(500f) Oxygen-Enhanced Water Gas Shift over Bimetallic Catalysts for More Efficient Hydrogen Production

Authors: 
Song, C., Pennsylvania State University
Fox, E. B., Savannah River National Laboratory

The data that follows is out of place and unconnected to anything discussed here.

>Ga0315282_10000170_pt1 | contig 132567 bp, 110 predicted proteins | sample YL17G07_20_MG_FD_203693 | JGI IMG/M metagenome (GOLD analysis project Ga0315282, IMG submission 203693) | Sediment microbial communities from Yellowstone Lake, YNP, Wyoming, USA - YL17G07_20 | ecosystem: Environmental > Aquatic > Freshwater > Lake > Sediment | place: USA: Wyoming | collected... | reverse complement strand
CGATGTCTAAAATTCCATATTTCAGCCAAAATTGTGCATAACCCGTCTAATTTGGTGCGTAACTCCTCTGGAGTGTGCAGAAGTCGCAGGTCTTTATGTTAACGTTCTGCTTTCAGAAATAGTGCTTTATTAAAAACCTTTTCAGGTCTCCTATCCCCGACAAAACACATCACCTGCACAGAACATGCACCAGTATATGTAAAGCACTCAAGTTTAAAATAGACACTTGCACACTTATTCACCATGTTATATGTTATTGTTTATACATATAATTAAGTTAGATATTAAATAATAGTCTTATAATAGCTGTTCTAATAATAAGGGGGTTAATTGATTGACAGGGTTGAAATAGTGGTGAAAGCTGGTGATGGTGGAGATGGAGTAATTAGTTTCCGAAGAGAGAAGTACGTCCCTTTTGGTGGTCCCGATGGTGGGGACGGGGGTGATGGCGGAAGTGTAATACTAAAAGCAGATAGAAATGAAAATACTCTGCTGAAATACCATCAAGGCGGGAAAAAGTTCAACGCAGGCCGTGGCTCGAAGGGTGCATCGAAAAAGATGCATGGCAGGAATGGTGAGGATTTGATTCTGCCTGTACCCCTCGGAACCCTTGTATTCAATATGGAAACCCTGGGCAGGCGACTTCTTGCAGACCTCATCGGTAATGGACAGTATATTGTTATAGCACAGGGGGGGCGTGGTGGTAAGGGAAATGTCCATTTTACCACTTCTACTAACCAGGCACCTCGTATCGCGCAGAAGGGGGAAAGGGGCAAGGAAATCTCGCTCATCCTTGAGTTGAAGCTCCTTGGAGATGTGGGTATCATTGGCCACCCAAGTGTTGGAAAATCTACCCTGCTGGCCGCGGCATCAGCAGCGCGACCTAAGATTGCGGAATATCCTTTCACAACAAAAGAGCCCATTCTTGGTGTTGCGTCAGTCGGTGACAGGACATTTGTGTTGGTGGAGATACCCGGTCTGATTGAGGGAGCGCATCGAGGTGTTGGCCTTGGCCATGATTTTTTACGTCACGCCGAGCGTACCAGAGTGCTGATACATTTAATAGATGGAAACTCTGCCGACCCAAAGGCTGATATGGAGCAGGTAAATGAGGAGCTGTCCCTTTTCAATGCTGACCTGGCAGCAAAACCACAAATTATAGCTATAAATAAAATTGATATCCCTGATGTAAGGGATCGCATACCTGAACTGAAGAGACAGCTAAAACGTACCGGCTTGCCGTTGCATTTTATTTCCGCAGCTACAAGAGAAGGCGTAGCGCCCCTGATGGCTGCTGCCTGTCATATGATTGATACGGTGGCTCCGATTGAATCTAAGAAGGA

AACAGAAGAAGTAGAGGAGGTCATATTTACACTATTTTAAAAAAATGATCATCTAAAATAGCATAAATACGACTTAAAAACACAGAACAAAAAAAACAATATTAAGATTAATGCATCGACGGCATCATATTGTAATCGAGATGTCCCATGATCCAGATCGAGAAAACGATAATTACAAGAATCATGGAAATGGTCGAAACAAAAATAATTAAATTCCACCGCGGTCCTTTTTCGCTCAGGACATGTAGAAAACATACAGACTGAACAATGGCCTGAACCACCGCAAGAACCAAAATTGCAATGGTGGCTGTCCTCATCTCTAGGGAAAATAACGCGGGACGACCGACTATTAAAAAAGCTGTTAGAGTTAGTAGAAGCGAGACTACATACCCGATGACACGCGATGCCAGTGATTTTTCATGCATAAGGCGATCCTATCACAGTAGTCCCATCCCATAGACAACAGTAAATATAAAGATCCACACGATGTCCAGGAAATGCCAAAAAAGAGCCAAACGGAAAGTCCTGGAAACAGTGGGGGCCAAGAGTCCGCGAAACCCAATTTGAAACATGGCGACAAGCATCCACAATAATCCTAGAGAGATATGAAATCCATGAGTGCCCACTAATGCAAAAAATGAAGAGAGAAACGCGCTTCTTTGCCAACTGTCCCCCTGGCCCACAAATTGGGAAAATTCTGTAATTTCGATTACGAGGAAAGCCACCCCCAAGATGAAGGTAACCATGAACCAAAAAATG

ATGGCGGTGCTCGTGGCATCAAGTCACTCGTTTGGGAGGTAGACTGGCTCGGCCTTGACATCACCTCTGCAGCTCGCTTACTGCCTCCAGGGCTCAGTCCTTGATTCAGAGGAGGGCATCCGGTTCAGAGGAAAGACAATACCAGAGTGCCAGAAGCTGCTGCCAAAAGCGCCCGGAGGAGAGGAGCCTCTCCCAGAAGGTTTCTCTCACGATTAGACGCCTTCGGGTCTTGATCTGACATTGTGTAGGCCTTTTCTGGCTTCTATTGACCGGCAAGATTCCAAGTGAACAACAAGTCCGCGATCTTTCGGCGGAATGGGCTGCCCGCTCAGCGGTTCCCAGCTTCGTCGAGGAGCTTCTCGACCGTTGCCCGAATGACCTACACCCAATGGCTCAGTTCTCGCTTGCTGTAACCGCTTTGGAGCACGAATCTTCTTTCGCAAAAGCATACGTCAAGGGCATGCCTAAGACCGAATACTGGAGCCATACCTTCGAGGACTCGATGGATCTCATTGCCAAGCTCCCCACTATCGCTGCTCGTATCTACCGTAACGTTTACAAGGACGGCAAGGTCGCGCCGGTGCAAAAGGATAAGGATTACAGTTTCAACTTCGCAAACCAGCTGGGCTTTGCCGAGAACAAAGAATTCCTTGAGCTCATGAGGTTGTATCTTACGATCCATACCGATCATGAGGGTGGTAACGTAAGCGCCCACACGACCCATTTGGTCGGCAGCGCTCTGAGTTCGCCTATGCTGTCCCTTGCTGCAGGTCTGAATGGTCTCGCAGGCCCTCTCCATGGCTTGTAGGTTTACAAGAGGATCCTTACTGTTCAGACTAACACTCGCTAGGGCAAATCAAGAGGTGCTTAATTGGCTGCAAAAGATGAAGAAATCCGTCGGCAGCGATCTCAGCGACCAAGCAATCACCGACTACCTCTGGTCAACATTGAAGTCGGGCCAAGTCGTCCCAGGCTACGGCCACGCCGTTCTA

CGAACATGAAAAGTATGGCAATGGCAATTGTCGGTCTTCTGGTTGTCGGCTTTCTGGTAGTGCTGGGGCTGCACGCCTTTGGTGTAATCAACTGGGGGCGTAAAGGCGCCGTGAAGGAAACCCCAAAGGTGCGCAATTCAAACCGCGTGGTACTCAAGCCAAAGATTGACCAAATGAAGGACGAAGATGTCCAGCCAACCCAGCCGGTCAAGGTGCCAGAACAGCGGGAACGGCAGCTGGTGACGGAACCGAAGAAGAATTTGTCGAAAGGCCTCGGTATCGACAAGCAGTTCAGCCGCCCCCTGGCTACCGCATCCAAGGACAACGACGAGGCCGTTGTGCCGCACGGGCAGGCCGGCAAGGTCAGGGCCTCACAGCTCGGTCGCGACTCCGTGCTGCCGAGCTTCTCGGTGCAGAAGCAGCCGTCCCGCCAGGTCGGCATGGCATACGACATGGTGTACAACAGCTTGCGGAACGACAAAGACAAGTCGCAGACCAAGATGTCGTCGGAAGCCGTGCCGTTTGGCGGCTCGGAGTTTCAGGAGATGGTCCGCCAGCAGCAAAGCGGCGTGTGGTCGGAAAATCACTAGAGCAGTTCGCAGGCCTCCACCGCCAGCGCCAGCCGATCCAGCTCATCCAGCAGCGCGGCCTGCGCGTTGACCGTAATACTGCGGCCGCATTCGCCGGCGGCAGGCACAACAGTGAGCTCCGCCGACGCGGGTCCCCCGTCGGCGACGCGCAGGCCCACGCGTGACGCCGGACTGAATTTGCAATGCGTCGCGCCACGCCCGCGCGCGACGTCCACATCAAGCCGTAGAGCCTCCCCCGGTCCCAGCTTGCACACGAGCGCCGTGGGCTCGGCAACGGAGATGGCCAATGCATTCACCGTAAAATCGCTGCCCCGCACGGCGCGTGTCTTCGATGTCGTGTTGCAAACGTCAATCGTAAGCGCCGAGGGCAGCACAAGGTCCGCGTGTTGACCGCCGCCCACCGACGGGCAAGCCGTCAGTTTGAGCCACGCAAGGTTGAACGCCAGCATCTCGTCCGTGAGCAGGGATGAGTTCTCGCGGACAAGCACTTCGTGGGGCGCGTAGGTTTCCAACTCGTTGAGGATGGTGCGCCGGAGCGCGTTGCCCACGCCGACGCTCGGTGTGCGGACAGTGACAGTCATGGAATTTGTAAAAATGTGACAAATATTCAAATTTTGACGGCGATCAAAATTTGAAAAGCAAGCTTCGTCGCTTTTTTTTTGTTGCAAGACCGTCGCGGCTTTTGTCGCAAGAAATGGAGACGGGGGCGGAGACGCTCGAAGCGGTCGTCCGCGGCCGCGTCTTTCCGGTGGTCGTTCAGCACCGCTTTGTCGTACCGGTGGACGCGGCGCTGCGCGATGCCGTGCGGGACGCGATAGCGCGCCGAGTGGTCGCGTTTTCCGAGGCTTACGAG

Water gas shift (WGS) and deep CO removal are critical for hydrogen production and low-temperature fuel cell applications. Our recent work demonstrates the significant advantage of oxygen-enhanced water gas shift (OWGS) for more efficient H2 production over bimetallic catalysts, wherein a small amount of O2 is added to reformate gas to enhance CO shift.  Pd-Cu and Pt-Cu bimetallic catalysts supported on CeO2 show strong synergetic promoting effect in OWGS, which leads to much higher CO conversion and higher H2 yield than WGS at low temperature around 250 oC. TPR showed strong interaction between Pd and Cu in Pd-Cu/CeO2 by a single reduction peak in contrast to multiple peaks on monometallic Cu/CeO2. EXAFS analysis revealed that such bimetallic Pd-Cu and Pt-Cu form alloy nanoparticles, where noble metal is mainly surrounded by Cu atoms. OSC measurements point to higher resistance of Pd-Cu to oxidation indicating that Pd keeps Cu in reduced state in air pulse condition. From kinetic study, Pd in Pd-Cu was found to promote CO shift, rather than CO oxidation, and Cu in Pd-Cu suppress H2 activation (that is inherent to monometallic Pd), which minimizes both the inhibition effect of H2 and the loss of H2 by oxidation in OWGS. Transient response technique revealed that Cu in Pd-Cu enhances desorption of strongly chemisorbed CO2 on catalyst surface in contrast to very slow CO2 desorption from surface of monometallic Pd. The role of CeO2 support will also be discussed.
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